GERMANY: The European Central Bank raised its key interest rates by an unprecedented 75 basis points on Thursday and signalled further hikes, prioritising the fight against inflation even as the bloc’s economy is heading for a likely winter recession.
Policymakers are scurrying to maintain a lid on the bloc’s most harmful run of price growth in nearly half a century as it devours household savings and drags down company output out of concern that sky-high inflation is becoming entrenched.
The zero per cent deposit rate rise will ultimately range between 50 and 75 basis points, with estimates currently tending towards a larger increase but not with full certainty.
Regardless of the outcome, the bank’s course of action will be clear. The larger move would represent the largest increase in the ECB’s benchmark rate in history.
Since price pressures are continually exceeding even the most gloomy projections, additional increases are anticipated in the upcoming months.
Markets currently estimate that there is a greater than 80% possibility of a 75 basis point increase as a result of hawkish remarks from conservative policymakers. The higher increase is likewise predicted by a thin majority of the economists surveyed by Reuters.
Paul Hollingsworth, an economist with BNP Paribas, said, “With the hawks continuing to hold the upper hand, we think the ECB will deliver a 75 basis point increase.” He continued, “We now expect a more front-loaded tightening cycle that takes the deposit rate up to a terminal rate of 2% by the end of the first quarter.”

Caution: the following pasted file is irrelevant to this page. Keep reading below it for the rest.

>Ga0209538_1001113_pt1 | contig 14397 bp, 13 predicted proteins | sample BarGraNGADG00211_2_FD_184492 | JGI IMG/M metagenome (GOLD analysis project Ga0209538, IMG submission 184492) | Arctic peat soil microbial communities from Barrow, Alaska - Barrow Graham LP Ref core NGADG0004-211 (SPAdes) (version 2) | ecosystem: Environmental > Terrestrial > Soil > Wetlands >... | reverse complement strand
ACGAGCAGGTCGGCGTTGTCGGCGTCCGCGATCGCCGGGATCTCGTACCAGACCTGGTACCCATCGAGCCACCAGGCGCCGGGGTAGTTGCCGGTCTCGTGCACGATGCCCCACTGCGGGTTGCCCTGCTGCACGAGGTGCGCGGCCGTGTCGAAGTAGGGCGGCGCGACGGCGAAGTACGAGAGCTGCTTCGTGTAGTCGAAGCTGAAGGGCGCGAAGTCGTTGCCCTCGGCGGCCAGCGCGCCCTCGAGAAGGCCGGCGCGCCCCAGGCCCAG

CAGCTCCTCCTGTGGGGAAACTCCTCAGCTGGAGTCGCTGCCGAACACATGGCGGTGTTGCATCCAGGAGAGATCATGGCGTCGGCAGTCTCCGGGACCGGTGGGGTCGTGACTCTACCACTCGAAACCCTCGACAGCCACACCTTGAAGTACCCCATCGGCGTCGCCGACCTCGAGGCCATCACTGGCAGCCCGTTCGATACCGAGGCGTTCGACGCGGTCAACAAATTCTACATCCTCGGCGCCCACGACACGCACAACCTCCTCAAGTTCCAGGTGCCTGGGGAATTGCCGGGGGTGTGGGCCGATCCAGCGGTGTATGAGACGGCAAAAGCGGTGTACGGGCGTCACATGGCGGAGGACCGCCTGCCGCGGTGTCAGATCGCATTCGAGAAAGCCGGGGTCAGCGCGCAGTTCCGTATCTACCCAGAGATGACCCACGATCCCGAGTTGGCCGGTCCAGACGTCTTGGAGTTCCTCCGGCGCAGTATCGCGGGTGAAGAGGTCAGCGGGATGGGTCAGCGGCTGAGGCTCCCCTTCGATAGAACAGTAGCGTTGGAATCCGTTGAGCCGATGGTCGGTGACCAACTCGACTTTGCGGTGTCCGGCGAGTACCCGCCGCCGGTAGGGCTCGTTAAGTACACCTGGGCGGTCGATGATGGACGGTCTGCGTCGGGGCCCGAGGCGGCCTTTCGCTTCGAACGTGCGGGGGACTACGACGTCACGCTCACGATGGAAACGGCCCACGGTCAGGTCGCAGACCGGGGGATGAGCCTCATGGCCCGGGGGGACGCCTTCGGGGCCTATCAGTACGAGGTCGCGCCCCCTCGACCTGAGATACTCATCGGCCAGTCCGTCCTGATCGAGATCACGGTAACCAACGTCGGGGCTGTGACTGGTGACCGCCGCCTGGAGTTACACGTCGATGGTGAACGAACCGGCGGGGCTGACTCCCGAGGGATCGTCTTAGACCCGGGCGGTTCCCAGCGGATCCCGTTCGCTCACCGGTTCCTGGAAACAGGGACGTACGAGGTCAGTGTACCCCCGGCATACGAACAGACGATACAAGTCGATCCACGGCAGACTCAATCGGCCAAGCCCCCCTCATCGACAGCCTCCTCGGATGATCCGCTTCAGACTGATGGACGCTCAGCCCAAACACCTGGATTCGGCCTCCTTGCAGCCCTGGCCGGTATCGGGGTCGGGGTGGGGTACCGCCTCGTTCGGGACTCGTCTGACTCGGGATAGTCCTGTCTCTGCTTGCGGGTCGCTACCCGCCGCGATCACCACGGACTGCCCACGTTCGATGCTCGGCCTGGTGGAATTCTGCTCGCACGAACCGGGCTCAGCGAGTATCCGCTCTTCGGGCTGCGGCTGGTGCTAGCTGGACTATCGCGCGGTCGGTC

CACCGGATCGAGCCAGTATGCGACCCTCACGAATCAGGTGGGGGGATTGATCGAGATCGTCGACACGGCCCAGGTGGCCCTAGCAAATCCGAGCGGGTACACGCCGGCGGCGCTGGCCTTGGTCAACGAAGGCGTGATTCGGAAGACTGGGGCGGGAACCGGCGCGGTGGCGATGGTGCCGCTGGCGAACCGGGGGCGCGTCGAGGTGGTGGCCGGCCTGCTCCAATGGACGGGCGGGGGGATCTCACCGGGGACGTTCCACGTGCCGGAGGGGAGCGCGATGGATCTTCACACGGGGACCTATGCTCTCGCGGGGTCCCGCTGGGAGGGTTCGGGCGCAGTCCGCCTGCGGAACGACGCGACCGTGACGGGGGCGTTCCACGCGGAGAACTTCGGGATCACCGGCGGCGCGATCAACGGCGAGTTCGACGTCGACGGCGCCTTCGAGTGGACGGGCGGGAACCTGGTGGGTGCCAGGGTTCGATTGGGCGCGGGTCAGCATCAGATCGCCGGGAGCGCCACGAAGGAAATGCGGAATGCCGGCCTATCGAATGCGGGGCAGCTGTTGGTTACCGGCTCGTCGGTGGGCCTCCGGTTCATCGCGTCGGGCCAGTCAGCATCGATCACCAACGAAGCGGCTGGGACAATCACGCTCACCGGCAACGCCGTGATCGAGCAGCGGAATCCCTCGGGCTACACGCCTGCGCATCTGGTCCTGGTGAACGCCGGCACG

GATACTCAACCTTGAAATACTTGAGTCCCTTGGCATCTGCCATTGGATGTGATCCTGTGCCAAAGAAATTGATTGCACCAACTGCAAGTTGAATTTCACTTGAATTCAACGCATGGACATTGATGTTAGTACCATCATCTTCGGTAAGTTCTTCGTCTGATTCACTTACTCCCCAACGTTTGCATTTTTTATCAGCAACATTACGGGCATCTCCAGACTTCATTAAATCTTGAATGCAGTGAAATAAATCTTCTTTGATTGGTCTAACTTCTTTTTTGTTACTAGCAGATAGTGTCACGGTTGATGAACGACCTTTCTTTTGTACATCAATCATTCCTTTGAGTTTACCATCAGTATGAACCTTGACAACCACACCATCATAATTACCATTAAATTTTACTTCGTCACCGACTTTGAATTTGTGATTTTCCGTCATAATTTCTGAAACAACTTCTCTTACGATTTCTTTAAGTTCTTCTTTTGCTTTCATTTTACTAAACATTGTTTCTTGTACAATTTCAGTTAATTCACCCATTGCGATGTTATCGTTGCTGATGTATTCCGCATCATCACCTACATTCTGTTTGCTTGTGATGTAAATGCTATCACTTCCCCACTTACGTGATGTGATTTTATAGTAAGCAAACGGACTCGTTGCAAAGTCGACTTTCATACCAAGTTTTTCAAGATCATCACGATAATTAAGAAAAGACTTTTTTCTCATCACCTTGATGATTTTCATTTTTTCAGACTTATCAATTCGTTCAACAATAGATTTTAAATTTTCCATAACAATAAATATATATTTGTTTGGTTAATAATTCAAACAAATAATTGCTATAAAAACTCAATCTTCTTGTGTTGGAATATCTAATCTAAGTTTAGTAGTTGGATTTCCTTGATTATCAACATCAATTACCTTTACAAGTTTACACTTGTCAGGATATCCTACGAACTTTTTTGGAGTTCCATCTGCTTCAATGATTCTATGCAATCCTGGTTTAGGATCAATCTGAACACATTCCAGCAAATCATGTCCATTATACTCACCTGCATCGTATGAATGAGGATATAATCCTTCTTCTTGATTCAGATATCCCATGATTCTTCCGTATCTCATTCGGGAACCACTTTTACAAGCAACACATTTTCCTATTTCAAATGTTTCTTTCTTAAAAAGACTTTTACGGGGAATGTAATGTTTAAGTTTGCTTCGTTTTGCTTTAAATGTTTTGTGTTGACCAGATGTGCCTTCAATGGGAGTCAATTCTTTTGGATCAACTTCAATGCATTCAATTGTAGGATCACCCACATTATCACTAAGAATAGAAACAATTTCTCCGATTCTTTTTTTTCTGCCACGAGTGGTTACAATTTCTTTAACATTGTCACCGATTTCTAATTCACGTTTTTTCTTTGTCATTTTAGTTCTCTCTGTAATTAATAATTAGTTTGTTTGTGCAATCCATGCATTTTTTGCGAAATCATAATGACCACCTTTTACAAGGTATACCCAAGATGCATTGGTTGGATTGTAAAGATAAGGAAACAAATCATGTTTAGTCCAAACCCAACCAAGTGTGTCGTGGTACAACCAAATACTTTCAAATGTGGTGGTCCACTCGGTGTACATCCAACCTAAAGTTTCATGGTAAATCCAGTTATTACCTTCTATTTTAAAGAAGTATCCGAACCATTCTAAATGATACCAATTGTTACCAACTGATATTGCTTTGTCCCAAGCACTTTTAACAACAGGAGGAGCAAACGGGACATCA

High energy costs will reduce purchasing power and almost probably cause a recession in the union, which might be made worse by an active ECB, especially when borrowing costs rise for governments as they attempt to aid those who are most impacted.
Several policymakers, including board member Fabio Panetta and the head of the Greek central bank Yannis Stournaras, have argued for a smaller move. A big hike after a decade of ultra-low rates also goes against the ECB’s guidance for gradualism.
“We expect to raise interest rates further, because inflation remains far too high and is likely to stay above our target for an extended period,” ECB chief Christine Lagarde said, adding that Thursday’s decision was unanimous.
“We think it will take several meetings,” she said. “How many is several? It’s probably more than two, including this one, but it’s probably also going to be less than five,” Lagarde said, suggesting that rate hikes could continue into early 2023.
Rate increases now will have an impact on the economy years from now, when inflation is already starting to decline on its own because central banks are helpless to combat inflation brought on by supply-side disruptions.
As the U.S. Federal Reserve is raising rates faster, a smaller move would also weaken the euro and further the inflationary process, making energy priced in dollars even more expensive.
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